A quick roundup of some of March coverage….if you see or hear more, let us know!
A quick roundup of some of March coverage….if you see or hear more, let us know!
There is no better way to ‘walk the talk’ of equity, tolerance, mutual respect and human dignity than by asking our staff to join the Women’s March. It is far too easy to offer platitudes about our children being our future than it is to stand up for the type of world we want them to inherit.Our schools and programs remain committed to supporting students with diverse learning styles and varied family backgrounds and configurations.
We march to affirm their dignity and value in our local and global communities.Our teachers and counselors educate children about the harmful effects of the ‘isms: racism, sexism, classism and all the ways they divide us. We walk in support of the values we hold dear at Schools for Children. We walk out of concern over the shrill voices and destructive behaviors that threaten to diminish us as individuals and to divide us as a people.We walk to take a stand against bullies.
Whether on school playgrounds or in positions of leadership, there is no place for threatening language, demeaning comments or intimidation of those who may be weaker or less privileged. We march because there must be room in our society for each of us to play meaningful roles in crafting a future of peace, hope and mutual support. We walk to stand up for our children and their futures.
Theodore H. Wilson III, Ph.D. is President, Schools for Children, Inc., a Massachusetts nonprofit organization creating and managing great schools and educational services, including early childhood and elementary schools, afterschool programs, and special education schools and services to help keep students from falling through the cracks in our educational system. Schools for Children also develops new education services and innovations, and consults with other schools, districts and human service providers to enhance the quality and performance of their services.
March Guru loves the hurly burly of collective action. It’s so much fun to be part of one big voice and one big movement. But if one is marching with children, it can get a little hairy. Not all children dig a March, after all. The noise and the passion can be intense. On the other hand, it can be pretty exciting and transformative.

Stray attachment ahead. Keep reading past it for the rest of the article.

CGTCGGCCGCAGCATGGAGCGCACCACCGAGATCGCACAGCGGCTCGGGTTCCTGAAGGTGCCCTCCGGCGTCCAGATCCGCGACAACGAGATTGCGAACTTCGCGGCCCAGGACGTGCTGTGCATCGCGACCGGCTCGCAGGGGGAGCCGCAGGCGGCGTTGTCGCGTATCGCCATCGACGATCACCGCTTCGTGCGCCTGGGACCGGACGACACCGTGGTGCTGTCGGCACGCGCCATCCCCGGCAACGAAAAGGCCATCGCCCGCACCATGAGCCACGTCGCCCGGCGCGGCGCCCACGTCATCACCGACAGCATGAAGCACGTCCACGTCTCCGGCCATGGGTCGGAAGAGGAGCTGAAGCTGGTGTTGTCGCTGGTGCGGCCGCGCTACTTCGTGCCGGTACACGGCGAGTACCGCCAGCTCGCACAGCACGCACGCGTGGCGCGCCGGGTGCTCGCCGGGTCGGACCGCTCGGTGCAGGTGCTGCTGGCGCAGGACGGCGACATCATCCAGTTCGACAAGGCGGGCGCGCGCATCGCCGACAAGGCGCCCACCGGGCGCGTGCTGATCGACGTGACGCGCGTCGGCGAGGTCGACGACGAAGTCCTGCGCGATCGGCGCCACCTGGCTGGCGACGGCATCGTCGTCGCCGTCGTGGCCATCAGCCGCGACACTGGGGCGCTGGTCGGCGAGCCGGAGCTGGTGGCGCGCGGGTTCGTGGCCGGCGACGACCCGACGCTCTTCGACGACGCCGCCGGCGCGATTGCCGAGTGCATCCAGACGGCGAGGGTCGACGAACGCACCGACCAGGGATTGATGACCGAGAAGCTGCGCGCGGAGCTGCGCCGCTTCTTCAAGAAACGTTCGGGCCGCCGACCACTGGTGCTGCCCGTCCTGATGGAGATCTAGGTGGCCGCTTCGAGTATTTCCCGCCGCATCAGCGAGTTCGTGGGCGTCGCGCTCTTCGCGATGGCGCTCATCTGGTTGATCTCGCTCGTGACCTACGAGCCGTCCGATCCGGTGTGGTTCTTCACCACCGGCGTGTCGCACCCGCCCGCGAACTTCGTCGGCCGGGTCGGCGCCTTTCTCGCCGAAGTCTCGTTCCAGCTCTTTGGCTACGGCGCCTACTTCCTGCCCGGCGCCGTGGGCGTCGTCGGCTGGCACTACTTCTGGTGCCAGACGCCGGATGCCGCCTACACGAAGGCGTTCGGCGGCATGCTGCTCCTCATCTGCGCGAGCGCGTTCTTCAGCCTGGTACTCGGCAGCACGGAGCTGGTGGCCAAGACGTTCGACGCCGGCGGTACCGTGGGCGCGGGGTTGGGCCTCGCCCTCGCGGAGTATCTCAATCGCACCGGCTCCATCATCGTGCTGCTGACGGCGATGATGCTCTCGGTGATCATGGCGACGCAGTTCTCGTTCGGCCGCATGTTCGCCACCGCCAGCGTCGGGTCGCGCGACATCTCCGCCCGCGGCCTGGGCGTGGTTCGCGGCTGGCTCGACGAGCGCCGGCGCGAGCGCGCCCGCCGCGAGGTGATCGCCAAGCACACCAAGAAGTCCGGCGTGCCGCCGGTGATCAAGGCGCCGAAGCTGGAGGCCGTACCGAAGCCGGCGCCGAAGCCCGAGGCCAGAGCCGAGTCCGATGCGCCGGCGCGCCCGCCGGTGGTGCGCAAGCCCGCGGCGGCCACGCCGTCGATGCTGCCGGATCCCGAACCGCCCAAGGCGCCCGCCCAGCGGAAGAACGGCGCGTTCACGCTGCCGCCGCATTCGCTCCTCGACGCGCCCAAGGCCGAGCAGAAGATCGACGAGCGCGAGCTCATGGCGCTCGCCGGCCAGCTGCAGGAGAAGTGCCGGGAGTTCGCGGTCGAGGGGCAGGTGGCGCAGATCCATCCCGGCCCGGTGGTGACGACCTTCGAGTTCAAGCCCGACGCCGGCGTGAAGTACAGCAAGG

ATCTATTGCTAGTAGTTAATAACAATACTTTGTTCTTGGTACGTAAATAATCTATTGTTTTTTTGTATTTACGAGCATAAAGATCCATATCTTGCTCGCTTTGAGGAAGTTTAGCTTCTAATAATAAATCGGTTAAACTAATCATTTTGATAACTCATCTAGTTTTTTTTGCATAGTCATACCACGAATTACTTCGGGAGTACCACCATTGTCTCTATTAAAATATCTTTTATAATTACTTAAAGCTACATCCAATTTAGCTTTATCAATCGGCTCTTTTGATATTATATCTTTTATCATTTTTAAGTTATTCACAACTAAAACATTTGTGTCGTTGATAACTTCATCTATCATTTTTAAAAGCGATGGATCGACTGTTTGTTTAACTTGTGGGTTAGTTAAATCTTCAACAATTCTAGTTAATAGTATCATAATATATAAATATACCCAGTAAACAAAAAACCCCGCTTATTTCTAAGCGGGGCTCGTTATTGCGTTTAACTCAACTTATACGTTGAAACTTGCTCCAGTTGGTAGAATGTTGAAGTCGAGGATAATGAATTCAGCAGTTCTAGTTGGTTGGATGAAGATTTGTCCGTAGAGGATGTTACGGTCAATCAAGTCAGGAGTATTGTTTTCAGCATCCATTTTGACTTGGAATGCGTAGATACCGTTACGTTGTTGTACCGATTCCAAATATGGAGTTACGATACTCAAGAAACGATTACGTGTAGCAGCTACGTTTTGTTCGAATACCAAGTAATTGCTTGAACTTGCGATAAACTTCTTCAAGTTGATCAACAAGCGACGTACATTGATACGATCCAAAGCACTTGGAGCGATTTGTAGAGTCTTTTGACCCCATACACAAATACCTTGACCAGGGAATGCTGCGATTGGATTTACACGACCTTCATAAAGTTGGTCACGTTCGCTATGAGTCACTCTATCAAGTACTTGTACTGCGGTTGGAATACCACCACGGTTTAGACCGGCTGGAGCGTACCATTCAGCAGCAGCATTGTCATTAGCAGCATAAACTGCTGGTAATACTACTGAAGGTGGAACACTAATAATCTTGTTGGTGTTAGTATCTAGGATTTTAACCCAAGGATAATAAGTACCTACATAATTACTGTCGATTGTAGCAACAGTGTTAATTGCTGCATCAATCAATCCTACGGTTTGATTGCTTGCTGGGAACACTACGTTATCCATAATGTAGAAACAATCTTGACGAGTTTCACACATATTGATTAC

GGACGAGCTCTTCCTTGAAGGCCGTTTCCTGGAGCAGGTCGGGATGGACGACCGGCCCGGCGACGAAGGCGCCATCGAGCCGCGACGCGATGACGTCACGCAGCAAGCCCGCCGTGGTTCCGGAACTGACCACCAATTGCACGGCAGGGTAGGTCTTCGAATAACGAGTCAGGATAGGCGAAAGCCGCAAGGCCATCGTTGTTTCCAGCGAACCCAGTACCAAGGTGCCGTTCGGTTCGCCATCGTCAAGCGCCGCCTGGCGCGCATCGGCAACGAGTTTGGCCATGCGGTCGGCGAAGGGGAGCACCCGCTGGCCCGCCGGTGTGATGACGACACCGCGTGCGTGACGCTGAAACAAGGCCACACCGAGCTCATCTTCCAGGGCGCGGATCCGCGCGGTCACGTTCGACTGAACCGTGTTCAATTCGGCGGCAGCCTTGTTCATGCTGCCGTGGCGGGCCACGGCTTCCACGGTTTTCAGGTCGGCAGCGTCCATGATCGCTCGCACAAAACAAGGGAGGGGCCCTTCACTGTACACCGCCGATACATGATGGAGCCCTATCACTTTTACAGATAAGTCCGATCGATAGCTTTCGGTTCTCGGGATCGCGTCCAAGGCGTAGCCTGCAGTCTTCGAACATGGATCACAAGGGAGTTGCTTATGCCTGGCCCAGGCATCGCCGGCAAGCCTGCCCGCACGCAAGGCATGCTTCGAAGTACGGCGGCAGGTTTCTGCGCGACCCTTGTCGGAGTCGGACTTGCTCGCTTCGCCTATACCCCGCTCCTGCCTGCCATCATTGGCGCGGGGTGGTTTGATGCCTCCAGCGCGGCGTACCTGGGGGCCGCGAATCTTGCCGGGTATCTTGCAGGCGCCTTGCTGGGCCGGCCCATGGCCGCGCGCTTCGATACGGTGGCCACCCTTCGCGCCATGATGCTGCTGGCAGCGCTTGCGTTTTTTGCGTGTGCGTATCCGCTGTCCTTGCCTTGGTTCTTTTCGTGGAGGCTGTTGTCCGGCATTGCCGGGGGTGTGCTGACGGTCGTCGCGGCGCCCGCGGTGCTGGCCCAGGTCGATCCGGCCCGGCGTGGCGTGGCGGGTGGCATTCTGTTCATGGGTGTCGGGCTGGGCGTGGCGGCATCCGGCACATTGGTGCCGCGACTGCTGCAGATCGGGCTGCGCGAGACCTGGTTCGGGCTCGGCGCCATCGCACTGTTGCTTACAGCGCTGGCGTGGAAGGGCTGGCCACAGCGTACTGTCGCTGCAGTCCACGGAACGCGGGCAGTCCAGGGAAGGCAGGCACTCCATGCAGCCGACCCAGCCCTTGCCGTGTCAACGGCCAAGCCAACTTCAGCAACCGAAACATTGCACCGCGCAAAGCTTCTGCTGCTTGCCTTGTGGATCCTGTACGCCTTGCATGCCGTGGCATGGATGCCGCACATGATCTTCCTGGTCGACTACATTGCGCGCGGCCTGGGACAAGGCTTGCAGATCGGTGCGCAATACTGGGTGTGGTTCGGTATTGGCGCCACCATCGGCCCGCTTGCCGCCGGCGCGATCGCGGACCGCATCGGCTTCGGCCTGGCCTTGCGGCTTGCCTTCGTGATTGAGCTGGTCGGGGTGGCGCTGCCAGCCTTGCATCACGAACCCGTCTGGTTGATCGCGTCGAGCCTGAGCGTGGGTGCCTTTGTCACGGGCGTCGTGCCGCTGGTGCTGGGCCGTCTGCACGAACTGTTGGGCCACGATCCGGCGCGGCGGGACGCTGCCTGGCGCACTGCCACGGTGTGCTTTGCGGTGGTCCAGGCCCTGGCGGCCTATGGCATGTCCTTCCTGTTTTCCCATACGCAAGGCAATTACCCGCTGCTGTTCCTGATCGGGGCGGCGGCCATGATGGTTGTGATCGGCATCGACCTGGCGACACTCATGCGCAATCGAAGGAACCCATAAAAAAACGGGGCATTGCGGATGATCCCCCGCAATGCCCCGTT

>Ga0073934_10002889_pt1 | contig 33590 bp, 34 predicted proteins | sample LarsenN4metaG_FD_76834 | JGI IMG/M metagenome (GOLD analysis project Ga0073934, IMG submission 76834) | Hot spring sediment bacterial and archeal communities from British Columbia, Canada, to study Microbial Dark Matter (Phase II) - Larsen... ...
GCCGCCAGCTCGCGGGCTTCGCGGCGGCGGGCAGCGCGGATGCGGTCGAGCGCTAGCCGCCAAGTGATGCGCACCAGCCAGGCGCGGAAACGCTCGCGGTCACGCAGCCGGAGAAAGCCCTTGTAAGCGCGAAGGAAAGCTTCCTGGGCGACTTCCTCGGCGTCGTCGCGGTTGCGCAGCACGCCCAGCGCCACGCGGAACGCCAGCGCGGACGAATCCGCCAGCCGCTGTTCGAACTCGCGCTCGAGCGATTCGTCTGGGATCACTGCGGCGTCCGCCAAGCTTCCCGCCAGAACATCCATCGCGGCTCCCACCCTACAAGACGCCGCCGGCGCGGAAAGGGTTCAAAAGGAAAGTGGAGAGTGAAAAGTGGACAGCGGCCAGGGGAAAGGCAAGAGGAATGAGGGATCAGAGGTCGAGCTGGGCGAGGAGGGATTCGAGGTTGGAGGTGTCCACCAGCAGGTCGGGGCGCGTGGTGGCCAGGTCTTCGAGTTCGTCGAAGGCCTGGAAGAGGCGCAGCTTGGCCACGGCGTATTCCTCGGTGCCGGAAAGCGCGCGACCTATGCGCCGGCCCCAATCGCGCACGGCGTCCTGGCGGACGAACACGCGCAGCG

Here are some tips for marching with kids that we uncovered for you. If you choose to bring children, that’s great. And if you don’t, that’s okay too.
The Boston Globe writes:
“Count US Senator Elizabeth Warren and Attorney General Maura Healey among the female leaders who will address the Boston Women’s March for America next Saturday — along with hizzoner, Boston Mayor Martin J. Walsh.
“Boston is among the cities coordinating marches on Jan. 21 in solidarity with the Women’s March on Washington, a massive demonstration aimed at incoming President Donald Trump that is planned on the National Mall the day after the inauguration.’
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March Guru has a conundrum.
Look good or be comfortable.
Is there really ever a choice? You don’t want to get too cold, but then again, isn’t it worse to be too hot? To sweat into wool or down or fleece? Oh, the horror.
When marching in New England, one always has to be prepared for the weather. Keyword? Layers. And no matter how tempting it may be to slip into some cool looking kicks or, egads, boots with heels, you really have to go water resistant at a minimum to avoid wet toes and slippage. Check out these some fashionable tips (and practical advice) for rocking that march route runway. From Wardrobe Oxygen.
March Guru loves a good chant. A good chant focuses the energy of the crowd on an important issue like a laser. They can really make your message pop. When you have large groups chanting with you, the chant becomes a symbol of collective power.
The March will have chant leaders who will fire up the crowd, but your group might want to write and chant something of your own which other groups may then pick up.